Worldwide, benchmark bond yields are falling. Benchmark yields (for government bonds) are lower by the day.
On Friday, the NZ Government 10 year bond yield fell to 2% for the first time ever. This is some milestone. (But it ended just a part of a basis point higher.)
Overnight, there have been big moves lower for benchmark bond yields.
How investors price bonds is an important signal for investor sentiment. It is a wisdom-of-the-crowd thing; they don't always get the signal right, but history clearly shows it often does, especially for medium term trends, and almost certainly for longer term trends.
Part of that may be self-fulfilling. But in any case, investor sentiment is important to watch. Surveys capture what respondents tell surveyors; but pricing is where investors act with their own money.
Here is how Government bond 10yr yields have moved over the past two years or so.
In the past five months - since November 2018 - the track of these yields has been clearly down. The first US tariffs in their trade war with friends and rivals alike came into effect then. Investors sensed this would undermine future prosperity and have ajusted their pricing since. Subsequent data has reinforced the view. Equities took a thrashing in the October to December period, but have recovered in 2019.
But bond investors have a history of pricing their risks more in line with much longer term economic trends. The US Fed and other major central bank signals play a larger role. The US Administration's behind-the-scene's attempts to twist the Fed for short-term gains won't have gone unnoticed by bond investors who will have concluded that such messing about won't have positive longer term outcomes.
And the sudden ballooning of the US federal fiscal deficit - as a percentage of GDP - pushed on to a track that many may think is unsustainable - is another factor.
All this gave bond investors a risk-off mind-set. And in those circumstances, money piles into government guaranteed instruments. And when that happens, yields fall.
QE also swells the volume of money chasing investment opportunities, an effect that will depress rates too.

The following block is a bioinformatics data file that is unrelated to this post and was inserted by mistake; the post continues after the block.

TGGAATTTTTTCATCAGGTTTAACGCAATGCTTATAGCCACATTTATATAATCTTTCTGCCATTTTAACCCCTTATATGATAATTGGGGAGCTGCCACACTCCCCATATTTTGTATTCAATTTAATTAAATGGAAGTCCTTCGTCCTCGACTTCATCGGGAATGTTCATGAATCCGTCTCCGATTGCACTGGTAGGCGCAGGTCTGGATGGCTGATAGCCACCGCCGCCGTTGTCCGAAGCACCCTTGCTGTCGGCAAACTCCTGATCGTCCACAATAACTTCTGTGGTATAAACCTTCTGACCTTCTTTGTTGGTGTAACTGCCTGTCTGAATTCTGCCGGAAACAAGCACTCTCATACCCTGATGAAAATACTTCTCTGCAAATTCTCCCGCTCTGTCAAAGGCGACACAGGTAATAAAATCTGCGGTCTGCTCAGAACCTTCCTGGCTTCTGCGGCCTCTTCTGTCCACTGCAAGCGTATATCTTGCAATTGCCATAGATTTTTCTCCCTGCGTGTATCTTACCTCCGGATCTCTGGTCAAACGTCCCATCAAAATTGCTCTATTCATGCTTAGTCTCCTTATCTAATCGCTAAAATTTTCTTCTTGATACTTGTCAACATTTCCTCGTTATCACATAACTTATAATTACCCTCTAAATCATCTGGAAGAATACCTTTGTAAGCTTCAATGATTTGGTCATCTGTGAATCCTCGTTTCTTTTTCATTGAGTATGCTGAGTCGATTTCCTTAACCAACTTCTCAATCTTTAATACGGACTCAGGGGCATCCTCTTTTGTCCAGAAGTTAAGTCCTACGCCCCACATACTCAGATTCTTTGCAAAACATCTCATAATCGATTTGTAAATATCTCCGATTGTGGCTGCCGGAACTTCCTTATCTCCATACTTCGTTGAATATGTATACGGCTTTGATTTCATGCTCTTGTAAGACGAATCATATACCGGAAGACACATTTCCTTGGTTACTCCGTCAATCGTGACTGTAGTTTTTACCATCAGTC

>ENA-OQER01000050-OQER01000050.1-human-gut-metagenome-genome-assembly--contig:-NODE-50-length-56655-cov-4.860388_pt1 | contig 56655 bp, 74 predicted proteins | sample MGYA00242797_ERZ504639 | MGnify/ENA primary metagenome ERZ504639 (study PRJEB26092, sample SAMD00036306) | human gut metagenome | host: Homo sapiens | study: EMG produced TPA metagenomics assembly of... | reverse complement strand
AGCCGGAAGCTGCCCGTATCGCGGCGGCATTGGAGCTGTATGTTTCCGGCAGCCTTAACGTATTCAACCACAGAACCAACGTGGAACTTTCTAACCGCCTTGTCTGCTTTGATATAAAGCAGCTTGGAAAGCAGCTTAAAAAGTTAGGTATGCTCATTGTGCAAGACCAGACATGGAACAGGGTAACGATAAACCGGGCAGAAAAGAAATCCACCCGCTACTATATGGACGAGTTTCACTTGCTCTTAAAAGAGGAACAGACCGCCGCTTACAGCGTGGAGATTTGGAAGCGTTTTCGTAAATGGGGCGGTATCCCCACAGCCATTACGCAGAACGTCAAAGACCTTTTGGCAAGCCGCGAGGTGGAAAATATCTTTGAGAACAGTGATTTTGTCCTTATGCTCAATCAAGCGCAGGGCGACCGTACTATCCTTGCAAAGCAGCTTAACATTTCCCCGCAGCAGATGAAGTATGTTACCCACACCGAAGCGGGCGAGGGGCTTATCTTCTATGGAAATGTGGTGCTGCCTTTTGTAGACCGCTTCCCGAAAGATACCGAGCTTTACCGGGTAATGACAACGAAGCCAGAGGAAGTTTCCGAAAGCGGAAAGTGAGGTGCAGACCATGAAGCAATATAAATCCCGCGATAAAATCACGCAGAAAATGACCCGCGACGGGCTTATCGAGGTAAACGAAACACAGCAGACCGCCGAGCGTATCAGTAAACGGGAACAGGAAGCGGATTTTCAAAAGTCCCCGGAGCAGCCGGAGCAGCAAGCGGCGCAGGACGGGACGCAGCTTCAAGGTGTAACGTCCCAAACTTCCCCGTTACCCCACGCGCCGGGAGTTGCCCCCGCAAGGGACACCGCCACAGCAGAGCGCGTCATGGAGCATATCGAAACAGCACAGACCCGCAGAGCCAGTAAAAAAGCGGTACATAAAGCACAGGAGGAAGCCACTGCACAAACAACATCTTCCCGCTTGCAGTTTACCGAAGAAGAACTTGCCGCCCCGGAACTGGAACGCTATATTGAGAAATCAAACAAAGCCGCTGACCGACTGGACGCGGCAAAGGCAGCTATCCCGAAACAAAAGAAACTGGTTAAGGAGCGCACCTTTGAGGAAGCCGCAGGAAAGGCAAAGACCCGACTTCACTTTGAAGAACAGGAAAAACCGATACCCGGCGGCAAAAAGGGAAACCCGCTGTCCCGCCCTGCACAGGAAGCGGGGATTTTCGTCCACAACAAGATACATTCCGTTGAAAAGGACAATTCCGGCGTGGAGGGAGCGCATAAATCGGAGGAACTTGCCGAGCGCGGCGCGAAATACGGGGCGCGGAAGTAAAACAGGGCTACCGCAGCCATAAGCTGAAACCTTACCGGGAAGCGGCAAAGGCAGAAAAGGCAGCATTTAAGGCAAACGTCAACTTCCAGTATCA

And demographics will play a part - an increasing part - as the baby boomer generation move to convert their equity holdings to more conservative settings (remembering that at some point they will consume these investments, through decumulation).
October 2018 stands clearly marked as the start of the fixed income investor crowd taking collective fright at these trends.
For them, the return of capital become a rising priority, more important than the return on that capital.
In a low inflation world, the risks of capital being eaten away by price rises diminishes at the same time, giving these investors space to worry less about short-term returns.
Two-ten yield curves are one thing, one that is easy to follow. But in the US the 1-5 curve has become inverted. Today (Friday on Wall Street) that inversion widened to -21 bps and as much as we have seen it.
And the spread between three-month Treasury bills and 10-year note yields inverted today for the first time since 2007.
Inverted yield curves never signal that the future will be positive, even if they don't always signal a coming recession. But in the past half a century they have given a false signal only once.
It doesn't take too much imagination to see the 2-10 curves graphed above becoming inverted relatively soon as well. As the sage once said, "If you do not change direction, you may end up where you are heading".